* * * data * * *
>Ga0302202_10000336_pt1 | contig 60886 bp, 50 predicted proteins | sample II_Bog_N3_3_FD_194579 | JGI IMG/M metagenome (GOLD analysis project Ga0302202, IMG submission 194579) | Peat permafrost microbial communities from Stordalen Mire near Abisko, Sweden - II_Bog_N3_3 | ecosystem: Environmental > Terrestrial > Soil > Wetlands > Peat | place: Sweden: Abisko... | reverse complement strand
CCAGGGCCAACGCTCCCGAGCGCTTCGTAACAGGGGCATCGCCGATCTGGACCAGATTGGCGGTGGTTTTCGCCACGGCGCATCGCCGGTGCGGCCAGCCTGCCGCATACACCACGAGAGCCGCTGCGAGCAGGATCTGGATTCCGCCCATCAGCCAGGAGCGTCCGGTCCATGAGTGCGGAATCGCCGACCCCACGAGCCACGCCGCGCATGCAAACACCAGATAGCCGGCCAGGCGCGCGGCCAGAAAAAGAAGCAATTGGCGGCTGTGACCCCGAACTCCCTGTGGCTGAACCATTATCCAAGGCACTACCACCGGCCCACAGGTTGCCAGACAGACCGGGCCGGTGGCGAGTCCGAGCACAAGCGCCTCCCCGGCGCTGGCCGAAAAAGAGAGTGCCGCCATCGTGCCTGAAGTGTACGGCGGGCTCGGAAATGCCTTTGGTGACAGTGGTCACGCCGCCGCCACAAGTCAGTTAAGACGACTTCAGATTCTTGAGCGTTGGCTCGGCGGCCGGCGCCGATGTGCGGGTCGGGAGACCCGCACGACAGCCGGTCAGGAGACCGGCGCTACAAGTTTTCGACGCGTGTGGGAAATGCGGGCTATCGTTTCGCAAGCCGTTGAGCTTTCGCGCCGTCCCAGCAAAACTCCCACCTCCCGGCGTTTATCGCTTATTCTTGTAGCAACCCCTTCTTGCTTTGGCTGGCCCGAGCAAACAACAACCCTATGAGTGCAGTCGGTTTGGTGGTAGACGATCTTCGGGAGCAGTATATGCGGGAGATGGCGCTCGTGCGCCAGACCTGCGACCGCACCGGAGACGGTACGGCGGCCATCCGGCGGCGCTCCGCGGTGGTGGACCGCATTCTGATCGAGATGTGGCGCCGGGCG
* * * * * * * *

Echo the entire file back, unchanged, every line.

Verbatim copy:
>Ga0302202_10000336_pt1 | contig 60886 bp, 50 predicted proteins | sample II_Bog_N3_3_FD_194579 | JGI IMG/M metagenome (GOLD analysis project Ga0302202, IMG submission 194579) | Peat permafrost microbial communities from Stordalen Mire near Abisko, Sweden - II_Bog_N3_3 | ecosystem: Environmental > Terrestrial > Soil > Wetlands > Peat | place: Sweden: Abisko... | reverse complement strand
CCAGGGCCAACGCTCCCGAGCGCTTCGTAACAGGGGCATCGCCGATCTGGACCAGATTGGCGGTGGTTTTCGCCACGGCGCATCGCCGGTGCGGCCAGCCTGCCGCATACACCACGAGAGCCGCTGCGAGCAGGATCTGGATTCCGCCCATCAGCCAGGAGCGTCCGGTCCATGAGTGCGGAATCGCCGACCCCACGAGCCACGCCGCGCATGCAAACACCAGATAGCCGGCCAGGCGCGCGGCCAGAAAAAGAAGCAATTGGCGGCTGTGACCCCGAACTCCCTGTGGCTGAACCATTATCCAAGGCACTACCACCGGCCCACAGGTTGCCAGACAGACCGGGCCGGTGGCGAGTCCGAGCACAAGCGCCTCCCCGGCGCTGGCCGAAAAAGAGAGTGCCGCCATCGTGCCTGAAGTGTACGGCGGGCTCGGAAATGCCTTTGGTGACAGTGGTCACGCCGCCGCCACAAGTCAGTTAAGACGACTTCAGATTCTTGAGCGTTGGCTCGGCGGCCGGCGCCGATGTGCGGGTCGGGAGACCCGCACGACAGCCGGTCAGGAGACCGGCGCTACAAGTTTTCGACGCGTGTGGGAAATGCGGGCTATCGTTTCGCAAGCCGTTGAGCTTTCGCGCCGTCCCAGCAAAACTCCCACCTCCCGGCGTTTATCGCTTATTCTTGTAGCAACCCCTTCTTGCTTTGGCTGGCCCGAGCAAACAACAACCCTATGAGTGCAGTCGGTTTGGTGGTAGACGATCTTCGGGAGCAGTATATGCGGGAGATGGCGCTCGTGCGCCAGACCTGCGACCGCACCGGAGACGGTACGGCGGCCATCCGGCGGCGCTCCGCGGTGGTGGACCGCATTCTGATCGAGATGTGGCGCCGGGCG